I’ve been thinking about “YES!”
This word, “create,” requires saying Yes to life, to invitations, to play, and, sometimes worse, to those things that intimidate or downright scare me.
Don’t get me wrong. I’m all for saying “NO!” as necessary. I believe in it. Oh baby, YES, we have to say NO! from time to time. My everyday hero, Jen Hatmaker, says: “People will take as much as you will give them, not because they are terrible humans, but because they only want this one slice of you. Plus, you’re probably good at their pet thing. But they don’t observe the scope of your life and all the other tricks on your beam. You can say no, and no one will die. God wants this freedom for us.” Sometimes we have to say No in order to say Yes to something more important. I’ve been thinking on that a lot lately, too.
But, Yes… Getting out of our comfort zone to live a full, exuberant, energetic, creative life, that requires Yes answers where No might be our instinct.
I’ve been reading a book, I Dare Me!, about a middle-aged wowza-successful gal who felt stuck. To un-stick herself she created a list, with lots of help, of Firsts she could do every day of the year. She began with one of her biggest fears, swimming in the ocean, and so she took a New Year’s Day Polar Bear Plunge. I’m not afraid of the ocean, and still, Yikes! Some were way more do-able, like taking a new class at the gym, trying a new recipe and/or restaurant, even going without make-up for a day (and yet, she’s an on-air news anchor, so…). It’s inspirational. I don’t want to do many of the things she did, but I’m asking the big question: What could I do? It’s a Yes to life!
Yes is about letting go of what others think, of what you think, of who you should be or what you should do. It’s embracing the whole range, from silly to ridiculous to meaningful.
Today I said Yes, if only just for a few seconds.
At our moms’ group, a sweet gal shared her story of birthing three babies in rapid succession, and in that time two household moves, of post-partum depression that lasted too long, and from all of that, to Zumba. You read that right, Zumba!
Previously, I had only ever Zumba’d in the privacy of my own home, not-jiving to a library DVD. I tried a few days in a row, working on steps and rhythm, before I decided I have neither steps nor rhythm (my gals will attest: after a few late-night glasses of wine, I might be convinced otherwise, but we keep that to ourselves).
Zumba was the thing God used to heal this sweet mama. She loves to dance, and so when her youngest began sleeping through the night she first took one class, which led to three, which became a dare from her husband to become an instructor. And so she did! Through Zumba she left depression behind. She grew lighter and brighter and, along with her, so did her family. And today, so did 150 or so women at our church as she led us in a simple, just-for-us routine.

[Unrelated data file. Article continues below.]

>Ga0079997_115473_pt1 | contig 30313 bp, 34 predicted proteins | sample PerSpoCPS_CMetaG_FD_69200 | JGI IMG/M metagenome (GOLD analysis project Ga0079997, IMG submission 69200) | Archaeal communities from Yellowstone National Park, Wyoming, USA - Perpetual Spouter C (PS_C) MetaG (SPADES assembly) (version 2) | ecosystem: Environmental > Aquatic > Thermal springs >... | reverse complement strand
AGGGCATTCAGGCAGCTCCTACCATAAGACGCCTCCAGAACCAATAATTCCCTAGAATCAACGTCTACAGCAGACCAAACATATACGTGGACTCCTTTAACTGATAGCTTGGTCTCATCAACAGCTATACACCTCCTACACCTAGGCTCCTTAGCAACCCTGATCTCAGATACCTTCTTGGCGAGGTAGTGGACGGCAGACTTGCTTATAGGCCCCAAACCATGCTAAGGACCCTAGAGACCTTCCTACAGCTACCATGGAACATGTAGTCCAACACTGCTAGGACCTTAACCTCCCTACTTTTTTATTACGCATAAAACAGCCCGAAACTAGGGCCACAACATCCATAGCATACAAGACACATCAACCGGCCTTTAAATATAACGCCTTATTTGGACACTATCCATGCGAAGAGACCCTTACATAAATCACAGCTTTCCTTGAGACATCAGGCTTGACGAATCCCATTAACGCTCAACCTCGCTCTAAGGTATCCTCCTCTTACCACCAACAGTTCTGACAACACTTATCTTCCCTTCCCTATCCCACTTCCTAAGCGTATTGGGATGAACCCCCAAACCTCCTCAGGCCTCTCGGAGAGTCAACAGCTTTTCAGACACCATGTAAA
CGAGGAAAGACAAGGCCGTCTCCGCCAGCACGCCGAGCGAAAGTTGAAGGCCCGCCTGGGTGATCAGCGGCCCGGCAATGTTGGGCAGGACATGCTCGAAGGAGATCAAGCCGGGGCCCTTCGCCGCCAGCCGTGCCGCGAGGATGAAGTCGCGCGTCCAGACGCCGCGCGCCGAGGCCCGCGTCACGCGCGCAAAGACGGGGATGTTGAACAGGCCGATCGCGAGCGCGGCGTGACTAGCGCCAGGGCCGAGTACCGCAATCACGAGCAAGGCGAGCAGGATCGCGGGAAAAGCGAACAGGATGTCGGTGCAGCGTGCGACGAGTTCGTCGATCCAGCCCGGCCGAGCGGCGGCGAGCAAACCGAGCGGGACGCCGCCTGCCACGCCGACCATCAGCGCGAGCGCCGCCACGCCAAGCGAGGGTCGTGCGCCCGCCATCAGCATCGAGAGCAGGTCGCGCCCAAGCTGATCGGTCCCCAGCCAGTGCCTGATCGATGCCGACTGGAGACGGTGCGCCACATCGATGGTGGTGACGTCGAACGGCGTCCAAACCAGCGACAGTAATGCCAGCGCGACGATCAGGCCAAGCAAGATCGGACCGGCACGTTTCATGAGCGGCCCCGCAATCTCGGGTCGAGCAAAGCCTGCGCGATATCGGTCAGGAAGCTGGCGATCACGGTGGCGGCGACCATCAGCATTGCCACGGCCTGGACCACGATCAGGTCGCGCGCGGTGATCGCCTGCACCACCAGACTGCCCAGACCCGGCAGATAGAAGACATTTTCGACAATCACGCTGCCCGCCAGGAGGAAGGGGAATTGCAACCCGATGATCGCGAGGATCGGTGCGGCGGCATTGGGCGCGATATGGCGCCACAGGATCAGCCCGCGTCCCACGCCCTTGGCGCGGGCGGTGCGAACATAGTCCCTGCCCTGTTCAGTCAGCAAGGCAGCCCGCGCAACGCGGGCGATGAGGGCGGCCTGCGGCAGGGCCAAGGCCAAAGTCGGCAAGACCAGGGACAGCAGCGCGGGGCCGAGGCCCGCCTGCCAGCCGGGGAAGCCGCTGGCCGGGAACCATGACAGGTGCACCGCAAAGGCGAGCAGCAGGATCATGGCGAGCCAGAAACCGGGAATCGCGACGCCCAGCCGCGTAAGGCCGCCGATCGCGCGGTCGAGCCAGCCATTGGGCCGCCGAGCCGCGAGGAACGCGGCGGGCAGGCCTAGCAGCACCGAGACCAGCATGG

The friend behind me had dressed the part: yoga pants and tennis skirt. Me, not so much. I confessed (uh, she was standing behind me, it wasn’t gonna take long…): “I don’t dance.” Thank God, she replied (surprisingly!) in kind.
The song was Andy Grammer’s “Keep Your Head Up.”
You gotta keep your head up, oh
And you can let your hair down…
Step side-to-side, I got it (sort of). Add hands and body, I began to lose it. I thought, No Way am I gonna shake my tush in this room, with windows to my side, friends and co-workers nearby, What Are We Doing???
Then I looked around. One hundred-plus women shimmied around the room, each with her own size, shape, and style. Our group founder, about five gals in front of me and about as close to 90 as I am to 50, wiggled and giggled with glee. The smile stretching across her face, the obvious joy-filled un-self-consciousness she was experiencing, it moved me.
I remembered to Dare Myself. To Say Yes (also one of the rules of improv – always say “Yes, and…” – which also means you are fully present in the moment, Not Overthinking).
I let go. I shook my hands, my hair, and my rear. It could not have been pretty, but it was free. I reveled in the beauty of the story we’d heard, of how one gal found her way back to herself through dance and movement.
I believe we were made to move, and we all move to a different beat. And I believe we all have a passion, each different from the others, something that brings us to life and energizes those nearby. The dance-mama found her jive in Zumba. Mine is writing – I get bright-eyed and energetic thinking about what I will write next. It’s not all joy; some of it is excruciating hard work, but it’s still worth it. It’s my passion.